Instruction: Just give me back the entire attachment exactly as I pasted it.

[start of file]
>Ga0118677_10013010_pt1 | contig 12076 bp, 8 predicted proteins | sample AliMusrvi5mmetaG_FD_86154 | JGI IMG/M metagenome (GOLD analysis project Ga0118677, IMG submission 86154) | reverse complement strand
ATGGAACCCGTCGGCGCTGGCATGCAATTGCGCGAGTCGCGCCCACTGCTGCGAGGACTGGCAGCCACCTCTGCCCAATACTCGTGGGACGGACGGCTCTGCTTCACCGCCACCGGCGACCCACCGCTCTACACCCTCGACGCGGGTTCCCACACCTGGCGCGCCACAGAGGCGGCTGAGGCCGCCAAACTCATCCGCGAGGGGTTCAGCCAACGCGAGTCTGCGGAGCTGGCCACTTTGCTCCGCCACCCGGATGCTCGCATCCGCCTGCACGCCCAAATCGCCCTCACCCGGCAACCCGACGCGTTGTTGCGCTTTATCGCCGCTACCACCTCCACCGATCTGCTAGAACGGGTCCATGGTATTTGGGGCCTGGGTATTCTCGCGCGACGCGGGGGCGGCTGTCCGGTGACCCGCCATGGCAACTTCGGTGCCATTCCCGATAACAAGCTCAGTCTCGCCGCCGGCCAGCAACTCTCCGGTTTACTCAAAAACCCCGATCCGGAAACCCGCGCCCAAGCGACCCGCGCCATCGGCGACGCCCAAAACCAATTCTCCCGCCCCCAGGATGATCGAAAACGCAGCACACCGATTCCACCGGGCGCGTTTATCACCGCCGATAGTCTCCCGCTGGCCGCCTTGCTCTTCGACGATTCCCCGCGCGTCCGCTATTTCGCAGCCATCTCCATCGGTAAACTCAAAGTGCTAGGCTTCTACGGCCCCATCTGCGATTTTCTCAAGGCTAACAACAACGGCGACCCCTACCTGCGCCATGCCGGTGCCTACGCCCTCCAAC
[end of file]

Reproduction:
>Ga0118677_10013010_pt1 | contig 12076 bp, 8 predicted proteins | sample AliMusrvi5mmetaG_FD_86154 | JGI IMG/M metagenome (GOLD analysis project Ga0118677, IMG submission 86154) | reverse complement strand
ATGGAACCCGTCGGCGCTGGCATGCAATTGCGCGAGTCGCGCCCACTGCTGCGAGGACTGGCAGCCACCTCTGCCCAATACTCGTGGGACGGACGGCTCTGCTTCACCGCCACCGGCGACCCACCGCTCTACACCCTCGACGCGGGTTCCCACACCTGGCGCGCCACAGAGGCGGCTGAGGCCGCCAAACTCATCCGCGAGGGGTTCAGCCAACGCGAGTCTGCGGAGCTGGCCACTTTGCTCCGCCACCCGGATGCTCGCATCCGCCTGCACGCCCAAATCGCCCTCACCCGGCAACCCGACGCGTTGTTGCGCTTTATCGCCGCTACCACCTCCACCGATCTGCTAGAACGGGTCCATGGTATTTGGGGCCTGGGTATTCTCGCGCGACGCGGGGGCGGCTGTCCGGTGACCCGCCATGGCAACTTCGGTGCCATTCCCGATAACAAGCTCAGTCTCGCCGCCGGCCAGCAACTCTCCGGTTTACTCAAAAACCCCGATCCGGAAACCCGCGCCCAAGCGACCCGCGCCATCGGCGACGCCCAAAACCAATTCTCCCGCCCCCAGGATGATCGAAAACGCAGCACACCGATTCCACCGGGCGCGTTTATCACCGCCGATAGTCTCCCGCTGGCCGCCTTGCTCTTCGACGATTCCCCGCGCGTCCGCTATTTCGCAGCCATCTCCATCGGTAAACTCAAAGTGCTAGGCTTCTACGGCCCCATCTGCGATTTTCTCAAGGCTAACAACAACGGCGACCCCTACCTGCGCCATGCCGGTGCCTACGCCCTCCAAC